The ‘render unto Caesar’ passage, in Matthew, Mark and Luke, was clearly important for the early community. The question put to Jesus was meant as a trap. This passage is part of a series of edgy encounters within the temple. Whatever Jesus’ response it could have been political suicide. The rapid production of a coin bearing the image of Caesar by the Pharisees was a classic ‘gotcha’ moment because having a coin with the image of a living god/human, was a clear violation of Torah. We saw how some Pharisees had allied them with Herodians who despised each other. The disciples of the Pharisees and the Herodians are Jews, even if the Herodians sympathised more with the Roman occupiers. Such unholy alliances continue in our church or wider milieu. We have seen Anglican conservative 'evangelicals' in bed with conservative 'Catholics' (who also abhor each other) to deny justice to women or LGBTIQA+ people. From a Jewish perspective, everything belongs to God, the earth and all its riches. Is he telling them to pay the tax while still recognising God’s prior claim?


The question put to Jesus is a furphy. When Jesus asks about the image on the coin, he is really asking, ‘Who or what are the rivals to God in your life? What people, ideologies, what prejudices, what addictions, what economics, what possessions?’ He’s asking, ‘Where do your loyalties lie?’ Who are the Caesars that we attach ourselves to, and do we sometimes give to them what we should give to God. There are many competing empires that vie for our allegiance.


For Jesus, the money-question was about the power it has over people, how it can be not just a possession but possess us, how it can be tied up with our sense of worth, how it takes over our desires and imagination to such an extent that we do not easily imagine ourselves into the lives other people and feel empathy for them. The promise of lower taxes pleases many people. There is much public sentiment against paying taxes - especially, when paid to a foreign occupying power as in Jesus’ time. Jesus’ view is broader. He would not endorse situations or support systems where people just looked after themselves and allowed others to suffer deprivation.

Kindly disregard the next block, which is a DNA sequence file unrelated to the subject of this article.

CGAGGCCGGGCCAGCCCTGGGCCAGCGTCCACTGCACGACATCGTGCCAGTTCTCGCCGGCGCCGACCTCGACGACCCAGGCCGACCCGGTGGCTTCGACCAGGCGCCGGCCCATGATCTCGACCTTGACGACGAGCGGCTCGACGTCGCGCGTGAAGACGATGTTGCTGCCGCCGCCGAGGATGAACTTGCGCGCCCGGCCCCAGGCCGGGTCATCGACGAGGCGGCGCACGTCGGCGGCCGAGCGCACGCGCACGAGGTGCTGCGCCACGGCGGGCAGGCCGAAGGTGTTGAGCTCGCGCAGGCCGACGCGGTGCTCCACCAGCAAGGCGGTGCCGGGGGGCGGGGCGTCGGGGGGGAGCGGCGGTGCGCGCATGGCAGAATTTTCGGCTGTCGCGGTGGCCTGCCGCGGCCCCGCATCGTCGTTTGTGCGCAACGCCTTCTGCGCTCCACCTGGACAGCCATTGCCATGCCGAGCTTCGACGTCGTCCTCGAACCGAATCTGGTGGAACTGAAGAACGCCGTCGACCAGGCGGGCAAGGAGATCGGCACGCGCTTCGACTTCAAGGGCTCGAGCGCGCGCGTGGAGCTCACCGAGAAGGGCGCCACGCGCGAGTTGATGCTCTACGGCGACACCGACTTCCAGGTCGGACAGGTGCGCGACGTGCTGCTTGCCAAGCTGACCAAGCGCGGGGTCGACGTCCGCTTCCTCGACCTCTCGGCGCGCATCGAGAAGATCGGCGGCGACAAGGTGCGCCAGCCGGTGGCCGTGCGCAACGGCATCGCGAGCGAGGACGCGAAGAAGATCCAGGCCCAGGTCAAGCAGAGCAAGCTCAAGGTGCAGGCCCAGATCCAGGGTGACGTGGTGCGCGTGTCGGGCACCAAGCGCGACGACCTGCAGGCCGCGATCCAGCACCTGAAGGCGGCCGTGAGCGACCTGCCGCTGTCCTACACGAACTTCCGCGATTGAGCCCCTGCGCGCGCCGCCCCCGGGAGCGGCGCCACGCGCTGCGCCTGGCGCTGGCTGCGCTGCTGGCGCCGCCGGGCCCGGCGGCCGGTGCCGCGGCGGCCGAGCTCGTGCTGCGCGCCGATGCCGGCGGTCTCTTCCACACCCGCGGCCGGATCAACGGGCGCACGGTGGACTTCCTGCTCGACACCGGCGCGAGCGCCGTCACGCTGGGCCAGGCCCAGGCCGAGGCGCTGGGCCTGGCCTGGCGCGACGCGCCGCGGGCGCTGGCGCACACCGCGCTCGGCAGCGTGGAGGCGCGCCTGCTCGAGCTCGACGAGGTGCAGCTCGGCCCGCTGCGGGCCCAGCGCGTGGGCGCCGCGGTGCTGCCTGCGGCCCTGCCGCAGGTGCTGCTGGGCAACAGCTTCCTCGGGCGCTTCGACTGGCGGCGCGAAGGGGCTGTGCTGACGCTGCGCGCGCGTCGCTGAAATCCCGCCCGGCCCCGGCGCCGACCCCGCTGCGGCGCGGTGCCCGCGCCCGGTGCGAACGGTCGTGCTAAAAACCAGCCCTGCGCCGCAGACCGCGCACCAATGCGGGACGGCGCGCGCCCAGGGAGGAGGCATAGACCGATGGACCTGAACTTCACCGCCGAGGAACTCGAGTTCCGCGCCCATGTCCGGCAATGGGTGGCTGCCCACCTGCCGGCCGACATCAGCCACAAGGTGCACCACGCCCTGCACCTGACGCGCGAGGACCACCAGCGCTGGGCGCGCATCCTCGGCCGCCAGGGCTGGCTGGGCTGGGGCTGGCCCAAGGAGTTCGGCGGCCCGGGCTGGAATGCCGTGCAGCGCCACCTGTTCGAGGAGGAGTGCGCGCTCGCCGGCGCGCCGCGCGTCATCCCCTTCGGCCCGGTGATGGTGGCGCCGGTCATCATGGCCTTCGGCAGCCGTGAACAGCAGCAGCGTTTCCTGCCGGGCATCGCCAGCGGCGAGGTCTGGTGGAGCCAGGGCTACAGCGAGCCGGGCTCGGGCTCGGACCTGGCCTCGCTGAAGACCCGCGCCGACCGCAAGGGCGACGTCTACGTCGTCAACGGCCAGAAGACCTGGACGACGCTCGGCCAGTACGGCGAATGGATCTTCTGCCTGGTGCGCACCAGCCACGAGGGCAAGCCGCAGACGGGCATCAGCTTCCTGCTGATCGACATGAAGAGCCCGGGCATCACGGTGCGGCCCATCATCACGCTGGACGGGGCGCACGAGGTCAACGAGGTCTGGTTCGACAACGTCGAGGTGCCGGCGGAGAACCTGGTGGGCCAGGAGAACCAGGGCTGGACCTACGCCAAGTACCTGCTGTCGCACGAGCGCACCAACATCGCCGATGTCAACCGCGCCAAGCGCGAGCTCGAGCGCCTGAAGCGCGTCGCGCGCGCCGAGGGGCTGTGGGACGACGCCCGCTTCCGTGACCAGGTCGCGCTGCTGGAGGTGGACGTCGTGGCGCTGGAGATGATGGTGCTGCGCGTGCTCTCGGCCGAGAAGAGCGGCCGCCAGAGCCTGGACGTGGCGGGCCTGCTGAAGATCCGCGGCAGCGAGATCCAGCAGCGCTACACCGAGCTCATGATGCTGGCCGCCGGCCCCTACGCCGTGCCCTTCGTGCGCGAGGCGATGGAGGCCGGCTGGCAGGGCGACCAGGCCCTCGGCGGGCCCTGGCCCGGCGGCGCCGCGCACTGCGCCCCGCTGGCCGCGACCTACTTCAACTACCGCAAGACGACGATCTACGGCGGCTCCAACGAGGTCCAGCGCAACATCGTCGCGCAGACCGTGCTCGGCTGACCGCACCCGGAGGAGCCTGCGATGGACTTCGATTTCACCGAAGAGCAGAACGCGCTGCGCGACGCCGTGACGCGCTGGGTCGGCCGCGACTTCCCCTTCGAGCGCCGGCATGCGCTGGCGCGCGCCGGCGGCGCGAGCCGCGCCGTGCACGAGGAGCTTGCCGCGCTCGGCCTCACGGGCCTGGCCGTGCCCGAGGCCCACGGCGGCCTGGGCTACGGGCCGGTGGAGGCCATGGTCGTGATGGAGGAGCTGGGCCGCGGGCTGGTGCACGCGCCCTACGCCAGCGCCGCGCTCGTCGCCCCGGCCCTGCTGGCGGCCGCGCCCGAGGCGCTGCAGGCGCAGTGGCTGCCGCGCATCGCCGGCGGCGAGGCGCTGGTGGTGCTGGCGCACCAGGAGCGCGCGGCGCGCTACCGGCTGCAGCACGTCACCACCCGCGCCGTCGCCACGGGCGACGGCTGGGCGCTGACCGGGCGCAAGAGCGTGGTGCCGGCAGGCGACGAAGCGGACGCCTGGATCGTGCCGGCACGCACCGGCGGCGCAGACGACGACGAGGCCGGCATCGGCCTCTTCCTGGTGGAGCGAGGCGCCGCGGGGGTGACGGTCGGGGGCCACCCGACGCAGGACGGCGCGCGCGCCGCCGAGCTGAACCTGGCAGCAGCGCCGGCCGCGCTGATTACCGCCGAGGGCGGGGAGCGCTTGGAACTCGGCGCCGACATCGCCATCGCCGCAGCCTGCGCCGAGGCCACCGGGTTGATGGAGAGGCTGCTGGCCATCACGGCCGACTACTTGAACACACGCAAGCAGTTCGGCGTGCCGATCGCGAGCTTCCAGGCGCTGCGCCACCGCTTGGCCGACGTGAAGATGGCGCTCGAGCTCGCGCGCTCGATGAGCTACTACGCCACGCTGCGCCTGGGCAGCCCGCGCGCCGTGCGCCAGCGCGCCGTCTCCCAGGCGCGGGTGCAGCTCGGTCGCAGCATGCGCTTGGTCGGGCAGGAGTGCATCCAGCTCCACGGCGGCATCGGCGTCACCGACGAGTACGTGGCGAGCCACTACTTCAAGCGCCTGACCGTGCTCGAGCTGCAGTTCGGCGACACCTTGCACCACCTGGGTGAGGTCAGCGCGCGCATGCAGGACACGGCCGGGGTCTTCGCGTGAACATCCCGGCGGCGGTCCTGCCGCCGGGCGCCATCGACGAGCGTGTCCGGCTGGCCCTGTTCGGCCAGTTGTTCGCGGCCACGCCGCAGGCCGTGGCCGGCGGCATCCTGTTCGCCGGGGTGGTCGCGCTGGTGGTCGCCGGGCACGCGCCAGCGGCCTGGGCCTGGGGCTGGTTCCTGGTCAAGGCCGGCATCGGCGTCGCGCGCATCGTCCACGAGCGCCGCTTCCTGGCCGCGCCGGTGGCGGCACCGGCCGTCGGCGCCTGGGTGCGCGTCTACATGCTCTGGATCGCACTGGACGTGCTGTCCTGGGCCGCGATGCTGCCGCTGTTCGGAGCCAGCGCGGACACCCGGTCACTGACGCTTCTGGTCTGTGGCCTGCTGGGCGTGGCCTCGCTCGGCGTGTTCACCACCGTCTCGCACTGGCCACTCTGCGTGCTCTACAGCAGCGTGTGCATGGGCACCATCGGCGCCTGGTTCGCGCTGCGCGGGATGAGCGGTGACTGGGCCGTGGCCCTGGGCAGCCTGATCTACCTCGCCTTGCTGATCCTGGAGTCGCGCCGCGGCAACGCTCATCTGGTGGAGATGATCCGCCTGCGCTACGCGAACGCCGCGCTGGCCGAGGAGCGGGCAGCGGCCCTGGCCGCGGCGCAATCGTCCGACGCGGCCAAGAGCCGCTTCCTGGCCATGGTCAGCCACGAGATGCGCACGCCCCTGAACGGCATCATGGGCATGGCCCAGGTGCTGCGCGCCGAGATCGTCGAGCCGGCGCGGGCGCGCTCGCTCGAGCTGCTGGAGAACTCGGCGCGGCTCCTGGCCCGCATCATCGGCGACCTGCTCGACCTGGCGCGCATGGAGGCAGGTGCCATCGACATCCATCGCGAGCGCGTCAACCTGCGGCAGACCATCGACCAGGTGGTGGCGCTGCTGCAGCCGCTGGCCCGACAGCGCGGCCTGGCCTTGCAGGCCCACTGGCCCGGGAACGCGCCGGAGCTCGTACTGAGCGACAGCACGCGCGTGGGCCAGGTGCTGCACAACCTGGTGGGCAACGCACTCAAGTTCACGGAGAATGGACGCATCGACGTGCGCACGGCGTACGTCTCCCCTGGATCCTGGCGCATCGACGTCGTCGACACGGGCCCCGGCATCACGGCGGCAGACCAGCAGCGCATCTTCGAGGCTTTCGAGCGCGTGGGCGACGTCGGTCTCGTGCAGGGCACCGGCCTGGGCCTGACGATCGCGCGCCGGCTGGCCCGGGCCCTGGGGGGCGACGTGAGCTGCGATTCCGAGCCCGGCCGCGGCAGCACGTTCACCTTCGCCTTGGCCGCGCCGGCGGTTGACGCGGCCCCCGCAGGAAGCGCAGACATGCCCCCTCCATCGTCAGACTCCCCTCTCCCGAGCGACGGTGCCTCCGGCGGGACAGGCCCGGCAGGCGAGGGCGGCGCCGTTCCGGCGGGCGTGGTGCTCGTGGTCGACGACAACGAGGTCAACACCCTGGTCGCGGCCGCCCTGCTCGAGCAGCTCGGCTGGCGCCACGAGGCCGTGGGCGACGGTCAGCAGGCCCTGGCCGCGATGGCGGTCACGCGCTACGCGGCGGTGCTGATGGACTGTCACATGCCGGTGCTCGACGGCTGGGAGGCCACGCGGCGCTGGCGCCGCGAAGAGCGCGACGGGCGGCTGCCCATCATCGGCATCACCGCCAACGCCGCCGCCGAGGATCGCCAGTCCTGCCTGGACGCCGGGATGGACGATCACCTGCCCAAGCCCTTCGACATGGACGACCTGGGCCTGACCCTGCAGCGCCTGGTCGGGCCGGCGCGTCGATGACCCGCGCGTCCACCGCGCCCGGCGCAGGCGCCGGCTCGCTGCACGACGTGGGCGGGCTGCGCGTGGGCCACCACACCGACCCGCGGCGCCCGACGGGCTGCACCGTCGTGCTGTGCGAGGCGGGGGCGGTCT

We argue about the borders or limits of compassion expressed in caring for the sick, supporting the aged, providing a liveable wage to people who are unemployed or underemployed, accepting and including people who are different, etc. By putting borders or limitations on our compassion means we may be cutting ourselves off from those who are held close to God’s heart and ultimately from God.


The gospel raises the question of belonging. To whom do the poor belong? Or asylum seekers? Or the world’s 30 million trafficked people? Is it the places from the places they have come from? Is it the perpetrators? The scriptures insist they belong to God. It is the poor, the neglected and forgotten by the dominant society, the many people trafficked, the countless people seeking asylum, the person who crosses our path seeking recognition. As the rejected Jesus becomes the cornerstone of the building, these rejected ones are the cornerstone of our and church. And when we do that, we welcome them. Cardinal Tobin at the Synod in Rome said recently that the church is ‘most beautiful when the doors are open,’ when we find ways to live “like Jesus did” by reaching out, welcoming, healing and including. To live like Jesus, humanises, gives dignity, includes, and opens doors ‘the other.’ It means denouncing injustice and exploitation that attack human dignity and excludes from society people such as the poor, migrants, asylum seekers, displaced people by war and violence, and victims of human trafficking.